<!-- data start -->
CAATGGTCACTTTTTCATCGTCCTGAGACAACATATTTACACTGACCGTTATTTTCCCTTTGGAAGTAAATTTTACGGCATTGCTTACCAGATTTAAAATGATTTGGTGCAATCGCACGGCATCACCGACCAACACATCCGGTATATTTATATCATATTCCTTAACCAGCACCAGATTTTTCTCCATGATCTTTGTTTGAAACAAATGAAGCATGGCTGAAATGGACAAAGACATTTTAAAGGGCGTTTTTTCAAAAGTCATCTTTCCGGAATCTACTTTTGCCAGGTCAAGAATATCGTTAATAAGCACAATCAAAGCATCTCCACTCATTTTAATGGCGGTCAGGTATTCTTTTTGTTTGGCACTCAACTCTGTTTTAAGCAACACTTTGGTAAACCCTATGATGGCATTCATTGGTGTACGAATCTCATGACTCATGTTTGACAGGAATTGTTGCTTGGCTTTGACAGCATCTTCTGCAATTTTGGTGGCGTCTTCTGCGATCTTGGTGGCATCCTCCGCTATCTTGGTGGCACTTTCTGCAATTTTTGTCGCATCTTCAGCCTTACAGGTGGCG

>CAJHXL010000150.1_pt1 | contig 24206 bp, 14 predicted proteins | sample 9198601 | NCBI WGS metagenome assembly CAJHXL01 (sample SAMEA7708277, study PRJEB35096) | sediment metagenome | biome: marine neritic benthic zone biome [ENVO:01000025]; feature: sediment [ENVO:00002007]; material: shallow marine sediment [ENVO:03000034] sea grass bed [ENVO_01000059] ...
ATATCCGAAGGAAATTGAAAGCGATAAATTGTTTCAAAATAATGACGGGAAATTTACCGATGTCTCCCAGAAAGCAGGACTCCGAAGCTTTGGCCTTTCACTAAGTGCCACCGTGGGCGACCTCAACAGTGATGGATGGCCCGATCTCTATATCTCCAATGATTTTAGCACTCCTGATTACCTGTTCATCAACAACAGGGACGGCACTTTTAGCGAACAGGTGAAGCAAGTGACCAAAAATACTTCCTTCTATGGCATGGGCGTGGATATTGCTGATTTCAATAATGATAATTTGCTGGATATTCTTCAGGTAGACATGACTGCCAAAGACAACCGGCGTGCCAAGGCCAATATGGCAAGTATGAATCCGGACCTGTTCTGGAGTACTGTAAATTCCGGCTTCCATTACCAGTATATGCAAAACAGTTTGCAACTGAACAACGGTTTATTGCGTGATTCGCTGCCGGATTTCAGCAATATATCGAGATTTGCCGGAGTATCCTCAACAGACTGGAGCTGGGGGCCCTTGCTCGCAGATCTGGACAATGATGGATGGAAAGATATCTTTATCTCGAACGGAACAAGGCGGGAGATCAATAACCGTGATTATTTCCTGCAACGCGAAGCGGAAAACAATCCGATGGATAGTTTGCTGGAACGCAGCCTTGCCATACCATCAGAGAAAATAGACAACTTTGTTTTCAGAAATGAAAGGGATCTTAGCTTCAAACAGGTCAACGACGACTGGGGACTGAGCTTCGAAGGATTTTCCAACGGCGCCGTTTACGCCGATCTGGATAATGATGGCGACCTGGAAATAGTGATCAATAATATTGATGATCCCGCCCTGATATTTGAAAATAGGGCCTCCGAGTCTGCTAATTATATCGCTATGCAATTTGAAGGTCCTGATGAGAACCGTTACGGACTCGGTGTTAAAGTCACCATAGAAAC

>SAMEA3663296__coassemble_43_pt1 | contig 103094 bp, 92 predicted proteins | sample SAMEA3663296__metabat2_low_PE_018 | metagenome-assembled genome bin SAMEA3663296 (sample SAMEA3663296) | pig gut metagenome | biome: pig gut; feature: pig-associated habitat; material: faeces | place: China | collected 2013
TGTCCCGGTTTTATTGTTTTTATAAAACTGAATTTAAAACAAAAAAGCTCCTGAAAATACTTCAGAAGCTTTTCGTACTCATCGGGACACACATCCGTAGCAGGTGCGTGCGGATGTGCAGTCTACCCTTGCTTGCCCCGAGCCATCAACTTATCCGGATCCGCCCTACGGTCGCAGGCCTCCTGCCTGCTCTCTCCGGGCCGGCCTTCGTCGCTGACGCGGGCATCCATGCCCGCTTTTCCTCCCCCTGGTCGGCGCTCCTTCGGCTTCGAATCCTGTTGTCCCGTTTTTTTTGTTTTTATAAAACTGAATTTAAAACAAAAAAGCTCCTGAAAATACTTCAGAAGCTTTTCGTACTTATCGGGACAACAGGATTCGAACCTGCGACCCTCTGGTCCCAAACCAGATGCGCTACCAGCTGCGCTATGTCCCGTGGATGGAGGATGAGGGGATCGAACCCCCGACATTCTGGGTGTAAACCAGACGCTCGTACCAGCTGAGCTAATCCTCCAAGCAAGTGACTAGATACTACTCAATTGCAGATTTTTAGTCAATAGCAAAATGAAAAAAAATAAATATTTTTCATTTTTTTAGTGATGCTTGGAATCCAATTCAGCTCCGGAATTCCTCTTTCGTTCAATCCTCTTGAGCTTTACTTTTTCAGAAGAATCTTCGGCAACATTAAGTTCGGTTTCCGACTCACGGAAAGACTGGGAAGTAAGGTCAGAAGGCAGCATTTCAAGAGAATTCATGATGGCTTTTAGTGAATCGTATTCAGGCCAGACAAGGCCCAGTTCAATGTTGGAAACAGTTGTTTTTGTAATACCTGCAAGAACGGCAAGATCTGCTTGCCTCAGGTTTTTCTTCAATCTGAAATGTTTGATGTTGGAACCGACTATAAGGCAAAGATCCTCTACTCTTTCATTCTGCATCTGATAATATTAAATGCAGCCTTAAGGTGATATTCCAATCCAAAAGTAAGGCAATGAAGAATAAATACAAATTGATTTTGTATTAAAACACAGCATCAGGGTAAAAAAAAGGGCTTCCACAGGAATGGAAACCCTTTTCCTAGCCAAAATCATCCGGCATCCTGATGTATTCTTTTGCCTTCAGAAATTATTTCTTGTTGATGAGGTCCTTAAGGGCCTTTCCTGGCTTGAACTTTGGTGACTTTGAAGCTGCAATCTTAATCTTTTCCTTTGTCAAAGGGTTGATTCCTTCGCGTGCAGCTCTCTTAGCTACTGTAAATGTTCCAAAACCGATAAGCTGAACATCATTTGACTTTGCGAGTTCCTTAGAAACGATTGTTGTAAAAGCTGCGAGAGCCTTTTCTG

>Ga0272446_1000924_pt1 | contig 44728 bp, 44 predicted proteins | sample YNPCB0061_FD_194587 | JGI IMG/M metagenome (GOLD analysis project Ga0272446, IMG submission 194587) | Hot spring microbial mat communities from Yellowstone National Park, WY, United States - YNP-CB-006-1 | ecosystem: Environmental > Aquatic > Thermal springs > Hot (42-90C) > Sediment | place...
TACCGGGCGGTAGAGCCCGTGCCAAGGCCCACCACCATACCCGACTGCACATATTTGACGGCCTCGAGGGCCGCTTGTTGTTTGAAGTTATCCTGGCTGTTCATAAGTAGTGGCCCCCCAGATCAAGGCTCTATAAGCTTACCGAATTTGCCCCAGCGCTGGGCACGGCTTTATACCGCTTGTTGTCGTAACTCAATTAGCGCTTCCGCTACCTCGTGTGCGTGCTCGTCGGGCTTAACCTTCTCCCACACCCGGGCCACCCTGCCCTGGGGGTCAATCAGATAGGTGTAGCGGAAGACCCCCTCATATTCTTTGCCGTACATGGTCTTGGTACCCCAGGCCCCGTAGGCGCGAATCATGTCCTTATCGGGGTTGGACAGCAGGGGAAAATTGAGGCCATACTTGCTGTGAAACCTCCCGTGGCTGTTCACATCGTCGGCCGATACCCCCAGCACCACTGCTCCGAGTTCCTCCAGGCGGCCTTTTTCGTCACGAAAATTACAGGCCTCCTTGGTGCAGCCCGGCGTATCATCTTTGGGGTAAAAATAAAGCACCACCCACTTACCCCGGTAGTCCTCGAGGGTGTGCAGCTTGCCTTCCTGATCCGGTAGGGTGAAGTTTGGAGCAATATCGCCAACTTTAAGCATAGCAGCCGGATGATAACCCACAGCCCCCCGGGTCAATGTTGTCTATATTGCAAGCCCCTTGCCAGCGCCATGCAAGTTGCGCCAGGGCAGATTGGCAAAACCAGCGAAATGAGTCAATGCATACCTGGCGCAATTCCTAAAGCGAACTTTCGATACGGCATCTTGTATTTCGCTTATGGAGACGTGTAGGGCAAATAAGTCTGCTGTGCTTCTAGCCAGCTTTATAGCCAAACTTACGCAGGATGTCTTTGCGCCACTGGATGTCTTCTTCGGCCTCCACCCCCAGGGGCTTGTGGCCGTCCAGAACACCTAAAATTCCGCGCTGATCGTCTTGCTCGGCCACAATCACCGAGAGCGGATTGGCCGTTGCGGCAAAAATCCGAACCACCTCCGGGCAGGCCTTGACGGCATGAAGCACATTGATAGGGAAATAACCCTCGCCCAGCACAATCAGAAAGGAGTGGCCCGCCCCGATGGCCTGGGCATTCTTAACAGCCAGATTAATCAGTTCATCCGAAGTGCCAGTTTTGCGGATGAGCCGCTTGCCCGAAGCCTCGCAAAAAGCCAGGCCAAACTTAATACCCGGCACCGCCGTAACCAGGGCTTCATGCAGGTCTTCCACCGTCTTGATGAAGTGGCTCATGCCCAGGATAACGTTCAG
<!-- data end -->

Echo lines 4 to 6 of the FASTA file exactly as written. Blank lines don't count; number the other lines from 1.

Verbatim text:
>SAMEA3663296__coassemble_43_pt1 | contig 103094 bp, 92 predicted proteins | sample SAMEA3663296__metabat2_low_PE_018 | metagenome-assembled genome bin SAMEA3663296 (sample SAMEA3663296) | pig gut metagenome | biome: pig gut; feature: pig-associated habitat; material: faeces | place: China | collected 2013
TGTCCCGGTTTTATTGTTTTTATAAAACTGAATTTAAAACAAAAAAGCTCCTGAAAATACTTCAGAAGCTTTTCGTACTCATCGGGACACACATCCGTAGCAGGTGCGTGCGGATGTGCAGTCTACCCTTGCTTGCCCCGAGCCATCAACTTATCCGGATCCGCCCTACGGTCGCAGGCCTCCTGCCTGCTCTCTCCGGGCCGGCCTTCGTCGCTGACGCGGGCATCCATGCCCGCTTTTCCTCCCCCTGGTCGGCGCTCCTTCGGCTTCGAATCCTGTTGTCCCGTTTTTTTTGTTTTTATAAAACTGAATTTAAAACAAAAAAGCTCCTGAAAATACTTCAGAAGCTTTTCGTACTTATCGGGACAACAGGATTCGAACCTGCGACCCTCTGGTCCCAAACCAGATGCGCTACCAGCTGCGCTATGTCCCGTGGATGGAGGATGAGGGGATCGAACCCCCGACATTCTGGGTGTAAACCAGACGCTCGTACCAGCTGAGCTAATCCTCCAAGCAAGTGACTAGATACTACTCAATTGCAGATTTTTAGTCAATAGCAAAATGAAAAAAAATAAATATTTTTCATTTTTTTAGTGATGCTTGGAATCCAATTCAGCTCCGGAATTCCTCTTTCGTTCAATCCTCTTGAGCTTTACTTTTTCAGAAGAATCTTCGGCAACATTAAGTTCGGTTTCCGACTCACGGAAAGACTGGGAAGTAAGGTCAGAAGGCAGCATTTCAAGAGAATTCATGATGGCTTTTAGTGAATCGTATTCAGGCCAGACAAGGCCCAGTTCAATGTTGGAAACAGTTGTTTTTGTAATACCTGCAAGAACGGCAAGATCTGCTTGCCTCAGGTTTTTCTTCAATCTGAAATGTTTGATGTTGGAACCGACTATAAGGCAAAGATCCTCTACTCTTTCATTCTGCATCTGATAATATTAAATGCAGCCTTAAGGTGATATTCCAATCCAAAAGTAAGGCAATGAAGAATAAATACAAATTGATTTTGTATTAAAACACAGCATCAGGGTAAAAAAAAGGGCTTCCACAGGAATGGAAACCCTTTTCCTAGCCAAAATCATCCGGCATCCTGATGTATTCTTTTGCCTTCAGAAATTATTTCTTGTTGATGAGGTCCTTAAGGGCCTTTCCTGGCTTGAACTTTGGTGACTTTGAAGCTGCAATCTTAATCTTTTCCTTTGTCAAAGGGTTGATTCCTTCGCGTGCAGCTCTCTTAGCTACTGTAAATGTTCCAAAACCGATAAGCTGAACATCATTTGACTTTGCGAGTTCCTTAGAAACGATTGTTGTAAAAGCTGCGAGAGCCTTTTCTG

>Ga0272446_1000924_pt1 | contig 44728 bp, 44 predicted proteins | sample YNPCB0061_FD_194587 | JGI IMG/M metagenome (GOLD analysis project Ga0272446, IMG submission 194587) | Hot spring microbial mat communities from Yellowstone National Park, WY, United States - YNP-CB-006-1 | ecosystem: Environmental > Aquatic > Thermal springs > Hot (42-90C) > Sediment | place...